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What you need to know for 01/20/2018

Homeless come in from cold

Homeless come in from cold

Shelters around the Capital Region are bracing for a rush of people seeking refuge from the cold as
Homeless come in from cold
The City Mission in Schenectady prepares for the frigid weather on January 22, 2013
Photographer: Stacey Lauren-Kennedy

Memories of a life on the street are still painfully fresh for Ron Borges, especially on days when the temperature dips into the single digits.

The 55-year-old Schenectady man recalls finding shelter in the city’s stock of abandoned and derelict buildings or anywhere he could shield himself from the elements. He remembers the cold chilling him to his core and the moisture from snow soaking him to the bone.

A messy divorce started him on a path of self-destruction that spiraled quickly into unemployment and homelessness. He was drinking heavily at the time and slipping precariously closer to the edge of utter ruin — a place where he could feel his life slipping away.

“I was freezing to death out there,” he reflected Tuesday. “I thought I was going to die.

Borges was among the hundreds of homeless subsisting in Schenectady when a deep freeze struck in February

2010. Temperatures were dipping below zero and he could no longer find a way to keep warm, so he came to the City Mission of Schenectady to warm up for a night.

A warm shower and hot food helped Borges remember a time before he was struggling to survive, and the outreach of the mission workers helped give him hope for the future.

“I saw a little bit of light at the end of the tunnel,” said Borges, who now serves as a shift leader at the mission.

Now, Borges is hoping the latest prolonged cold snap will help some of the city’s homeless follow a similar path toward turning over a new leaf. Like many other shelters around the Capital Region, the mission is bracing for a rush of people seeking refuge from the cold as temperatures struggle to get into double-digits this week.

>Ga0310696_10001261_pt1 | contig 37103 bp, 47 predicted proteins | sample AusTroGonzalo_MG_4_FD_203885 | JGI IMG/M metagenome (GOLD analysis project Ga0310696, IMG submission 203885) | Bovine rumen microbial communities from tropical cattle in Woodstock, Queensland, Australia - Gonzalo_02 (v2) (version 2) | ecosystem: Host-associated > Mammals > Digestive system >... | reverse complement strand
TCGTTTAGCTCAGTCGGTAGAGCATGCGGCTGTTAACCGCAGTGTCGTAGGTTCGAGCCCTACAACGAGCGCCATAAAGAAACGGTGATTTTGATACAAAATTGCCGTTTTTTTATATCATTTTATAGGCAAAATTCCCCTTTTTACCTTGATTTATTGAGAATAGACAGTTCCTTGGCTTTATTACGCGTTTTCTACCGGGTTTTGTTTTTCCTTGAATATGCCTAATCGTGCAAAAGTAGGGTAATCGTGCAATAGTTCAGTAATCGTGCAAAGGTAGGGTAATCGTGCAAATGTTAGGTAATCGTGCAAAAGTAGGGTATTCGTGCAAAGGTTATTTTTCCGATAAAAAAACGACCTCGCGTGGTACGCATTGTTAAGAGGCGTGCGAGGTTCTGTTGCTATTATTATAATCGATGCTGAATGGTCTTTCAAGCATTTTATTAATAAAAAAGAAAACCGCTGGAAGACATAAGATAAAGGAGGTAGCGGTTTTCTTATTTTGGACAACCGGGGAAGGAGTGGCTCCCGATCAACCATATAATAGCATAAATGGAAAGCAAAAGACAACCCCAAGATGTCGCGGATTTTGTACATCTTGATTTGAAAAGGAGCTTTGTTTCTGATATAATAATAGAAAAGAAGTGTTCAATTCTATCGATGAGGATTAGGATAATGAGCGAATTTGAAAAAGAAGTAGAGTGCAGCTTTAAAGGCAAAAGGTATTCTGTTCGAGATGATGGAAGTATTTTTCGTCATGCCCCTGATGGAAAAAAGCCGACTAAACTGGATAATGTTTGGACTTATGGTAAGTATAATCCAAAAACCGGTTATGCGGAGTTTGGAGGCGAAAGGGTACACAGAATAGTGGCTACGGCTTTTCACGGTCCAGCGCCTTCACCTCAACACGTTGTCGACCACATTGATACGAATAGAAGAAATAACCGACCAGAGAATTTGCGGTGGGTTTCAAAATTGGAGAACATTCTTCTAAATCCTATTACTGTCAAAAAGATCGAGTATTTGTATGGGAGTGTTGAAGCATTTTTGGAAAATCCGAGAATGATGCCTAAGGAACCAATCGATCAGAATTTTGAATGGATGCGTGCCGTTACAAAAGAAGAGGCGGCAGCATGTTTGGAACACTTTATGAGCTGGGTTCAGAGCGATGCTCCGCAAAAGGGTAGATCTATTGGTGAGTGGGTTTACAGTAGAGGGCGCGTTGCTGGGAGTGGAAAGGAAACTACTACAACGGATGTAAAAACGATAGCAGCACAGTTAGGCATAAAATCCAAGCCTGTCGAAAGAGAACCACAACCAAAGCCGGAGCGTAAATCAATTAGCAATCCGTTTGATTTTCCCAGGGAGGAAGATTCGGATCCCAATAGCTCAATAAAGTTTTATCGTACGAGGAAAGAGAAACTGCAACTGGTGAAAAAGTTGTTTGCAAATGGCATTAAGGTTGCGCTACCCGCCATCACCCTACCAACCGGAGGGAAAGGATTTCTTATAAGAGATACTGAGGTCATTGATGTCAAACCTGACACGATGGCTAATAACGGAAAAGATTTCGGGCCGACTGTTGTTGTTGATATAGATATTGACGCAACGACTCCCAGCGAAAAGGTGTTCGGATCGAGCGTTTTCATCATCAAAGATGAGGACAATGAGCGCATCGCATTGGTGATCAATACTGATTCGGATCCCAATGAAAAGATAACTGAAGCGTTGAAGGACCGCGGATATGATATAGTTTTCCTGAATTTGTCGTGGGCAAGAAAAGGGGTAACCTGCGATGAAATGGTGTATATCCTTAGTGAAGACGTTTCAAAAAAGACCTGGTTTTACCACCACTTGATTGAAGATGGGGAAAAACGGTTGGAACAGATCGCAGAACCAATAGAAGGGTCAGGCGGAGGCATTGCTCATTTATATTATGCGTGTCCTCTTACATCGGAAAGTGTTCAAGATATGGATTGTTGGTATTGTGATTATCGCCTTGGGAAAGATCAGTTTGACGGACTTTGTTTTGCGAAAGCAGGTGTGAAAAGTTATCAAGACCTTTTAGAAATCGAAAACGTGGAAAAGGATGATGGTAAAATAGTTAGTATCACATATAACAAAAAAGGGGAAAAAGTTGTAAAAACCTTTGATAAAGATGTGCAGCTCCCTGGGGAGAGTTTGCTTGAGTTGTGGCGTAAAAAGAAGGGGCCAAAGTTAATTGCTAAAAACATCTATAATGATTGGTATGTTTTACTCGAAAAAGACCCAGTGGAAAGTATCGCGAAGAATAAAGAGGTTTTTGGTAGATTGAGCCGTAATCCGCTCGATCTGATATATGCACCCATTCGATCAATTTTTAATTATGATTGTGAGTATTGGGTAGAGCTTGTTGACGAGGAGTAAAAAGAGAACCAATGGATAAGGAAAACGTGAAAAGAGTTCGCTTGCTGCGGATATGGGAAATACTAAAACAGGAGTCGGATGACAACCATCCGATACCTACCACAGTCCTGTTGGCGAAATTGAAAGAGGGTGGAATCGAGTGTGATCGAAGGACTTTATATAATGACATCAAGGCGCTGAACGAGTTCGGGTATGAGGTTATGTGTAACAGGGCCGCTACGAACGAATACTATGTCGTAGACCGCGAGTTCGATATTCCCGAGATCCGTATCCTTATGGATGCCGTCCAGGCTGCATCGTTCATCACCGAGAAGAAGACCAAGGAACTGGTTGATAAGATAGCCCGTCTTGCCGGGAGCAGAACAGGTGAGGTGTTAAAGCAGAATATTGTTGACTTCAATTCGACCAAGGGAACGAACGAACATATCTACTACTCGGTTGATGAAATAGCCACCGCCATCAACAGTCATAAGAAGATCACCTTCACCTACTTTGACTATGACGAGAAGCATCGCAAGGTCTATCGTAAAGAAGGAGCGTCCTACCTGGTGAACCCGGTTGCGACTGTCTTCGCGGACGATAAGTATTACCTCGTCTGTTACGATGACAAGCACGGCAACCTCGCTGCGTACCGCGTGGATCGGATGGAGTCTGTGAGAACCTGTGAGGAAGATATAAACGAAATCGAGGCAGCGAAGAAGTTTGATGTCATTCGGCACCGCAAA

At the mission, nearly all 85 beds were filled as the mercury hovered around 14 degrees Tuesday afternoon. Workers laid out mats in some of the shelter’s common areas in anticipation of an overflow.

“We’ll probably have a full house,” Borges said. “When the weather gets like this, we fill up to capacity.”

The Capital City Rescue Mission in Albany was also nearing capacity, with bitter cold and single-digit evening temperatures in the forecast for the rest of the week. The South Pearl Street shelter housed 208 people on Monday evening and had all of its beds filled.

“With temperatures falling in the single-digits and the accompanying icy winds, it becomes a life-or-death situation for those out on the streets,” said Perry Jones, Capital City’s executive director.

Smaller shelters operating in Saratoga Springs and Amsterdam are almost always at capacity, even when the weather isn’t frigid. The small, eight-bedroom shelter opened by the Interfaith Partnership for the Homeless last fall on East Main Street in Amsterdam has been at capacity for much of the winter, said Executive Director Janine Robataille.

Even with shelters at capacity, the homeless are never turned away. County social service departments will typically arrange for indigent people seeking shelter to be housed in other shelters or area motels. But Robataille and other advocates for the homeless fear the fate of those who don’t seek adequate shelter when temperatures drop below zero. She said some misguidedly fear they’ll be institutionalized or forced into programs if they utilize the shelters.

“That is a struggle,” she said, “and it makes me nervous.”

Organizations like the Albany-based Homeless Action Committee attempt to bridge the gap between the population on the streets and those who seek care at shelters, especially when it gets colder. Each day, committee members drive around Albany, searching for the homeless who don’t turn up at the shelters so they can offer them blankets or food.

“This is definitely the type of weather where people freeze to death,” said Lisanne Forgione, an outreach program supervisor with the committee.

Others are apparently seeking shelter in a much more confining place: area jails. On Friday, Troy police said Jamaine McPeace, a 30-year-old homeless man living in the city, smashed a plate glass window at the Rensselaer County Clerk’s office on Third Street. When witnesses alerted authorities and police arrived, McPeace continued his path of destruction by smashing out the back window of a vehicle with a trash can lid.

After city police took him into custody without incident, he allegedly told them he was tired of being cold and wanted to go to jail for the year, so he could be warm. McPeace was charged with two counts of felony criminal mischief.

Troy Police Capt. John Clooney said the situation is unique and unfortunate.

“We’re hearing from shelters beds are at a premium,” he said. “It’s certainly possible that those in need are finding that rooms are not available.”

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